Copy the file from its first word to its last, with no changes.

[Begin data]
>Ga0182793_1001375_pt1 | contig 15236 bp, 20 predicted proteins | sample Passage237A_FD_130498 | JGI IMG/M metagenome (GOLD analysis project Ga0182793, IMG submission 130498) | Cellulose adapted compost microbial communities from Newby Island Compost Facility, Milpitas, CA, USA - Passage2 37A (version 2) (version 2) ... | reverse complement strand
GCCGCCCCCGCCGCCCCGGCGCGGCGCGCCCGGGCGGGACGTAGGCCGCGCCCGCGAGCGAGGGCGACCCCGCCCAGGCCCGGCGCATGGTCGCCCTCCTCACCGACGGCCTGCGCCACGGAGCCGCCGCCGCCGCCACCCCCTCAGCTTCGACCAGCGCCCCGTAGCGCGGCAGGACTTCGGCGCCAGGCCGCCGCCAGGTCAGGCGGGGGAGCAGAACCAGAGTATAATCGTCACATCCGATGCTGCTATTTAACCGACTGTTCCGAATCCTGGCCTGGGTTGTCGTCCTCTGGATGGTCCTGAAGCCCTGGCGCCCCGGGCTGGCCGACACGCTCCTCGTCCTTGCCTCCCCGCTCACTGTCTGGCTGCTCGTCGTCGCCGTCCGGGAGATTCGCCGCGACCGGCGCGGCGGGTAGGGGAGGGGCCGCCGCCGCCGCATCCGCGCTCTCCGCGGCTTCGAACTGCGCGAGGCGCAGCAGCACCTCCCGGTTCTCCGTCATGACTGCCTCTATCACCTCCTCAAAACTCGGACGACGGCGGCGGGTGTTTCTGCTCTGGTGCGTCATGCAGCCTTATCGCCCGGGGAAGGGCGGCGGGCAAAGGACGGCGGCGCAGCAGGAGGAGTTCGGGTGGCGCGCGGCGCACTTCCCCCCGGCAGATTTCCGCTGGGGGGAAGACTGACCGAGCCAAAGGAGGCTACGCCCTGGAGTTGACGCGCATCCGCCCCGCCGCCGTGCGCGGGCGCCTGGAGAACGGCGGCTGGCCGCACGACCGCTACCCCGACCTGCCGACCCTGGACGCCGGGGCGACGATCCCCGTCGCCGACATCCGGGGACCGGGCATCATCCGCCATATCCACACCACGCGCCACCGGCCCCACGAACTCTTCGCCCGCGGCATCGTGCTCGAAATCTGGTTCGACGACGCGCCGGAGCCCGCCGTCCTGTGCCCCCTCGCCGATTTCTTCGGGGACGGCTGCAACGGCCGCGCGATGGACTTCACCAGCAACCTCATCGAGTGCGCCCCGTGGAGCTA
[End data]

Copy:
>Ga0182793_1001375_pt1 | contig 15236 bp, 20 predicted proteins | sample Passage237A_FD_130498 | JGI IMG/M metagenome (GOLD analysis project Ga0182793, IMG submission 130498) | Cellulose adapted compost microbial communities from Newby Island Compost Facility, Milpitas, CA, USA - Passage2 37A (version 2) (version 2) ... | reverse complement strand
GCCGCCCCCGCCGCCCCGGCGCGGCGCGCCCGGGCGGGACGTAGGCCGCGCCCGCGAGCGAGGGCGACCCCGCCCAGGCCCGGCGCATGGTCGCCCTCCTCACCGACGGCCTGCGCCACGGAGCCGCCGCCGCCGCCACCCCCTCAGCTTCGACCAGCGCCCCGTAGCGCGGCAGGACTTCGGCGCCAGGCCGCCGCCAGGTCAGGCGGGGGAGCAGAACCAGAGTATAATCGTCACATCCGATGCTGCTATTTAACCGACTGTTCCGAATCCTGGCCTGGGTTGTCGTCCTCTGGATGGTCCTGAAGCCCTGGCGCCCCGGGCTGGCCGACACGCTCCTCGTCCTTGCCTCCCCGCTCACTGTCTGGCTGCTCGTCGTCGCCGTCCGGGAGATTCGCCGCGACCGGCGCGGCGGGTAGGGGAGGGGCCGCCGCCGCCGCATCCGCGCTCTCCGCGGCTTCGAACTGCGCGAGGCGCAGCAGCACCTCCCGGTTCTCCGTCATGACTGCCTCTATCACCTCCTCAAAACTCGGACGACGGCGGCGGGTGTTTCTGCTCTGGTGCGTCATGCAGCCTTATCGCCCGGGGAAGGGCGGCGGGCAAAGGACGGCGGCGCAGCAGGAGGAGTTCGGGTGGCGCGCGGCGCACTTCCCCCCGGCAGATTTCCGCTGGGGGGAAGACTGACCGAGCCAAAGGAGGCTACGCCCTGGAGTTGACGCGCATCCGCCCCGCCGCCGTGCGCGGGCGCCTGGAGAACGGCGGCTGGCCGCACGACCGCTACCCCGACCTGCCGACCCTGGACGCCGGGGCGACGATCCCCGTCGCCGACATCCGGGGACCGGGCATCATCCGCCATATCCACACCACGCGCCACCGGCCCCACGAACTCTTCGCCCGCGGCATCGTGCTCGAAATCTGGTTCGACGACGCGCCGGAGCCCGCCGTCCTGTGCCCCCTCGCCGATTTCTTCGGGGACGGCTGCAACGGCCGCGCGATGGACTTCACCAGCAACCTCATCGAGTGCGCCCCGTGGAGCTA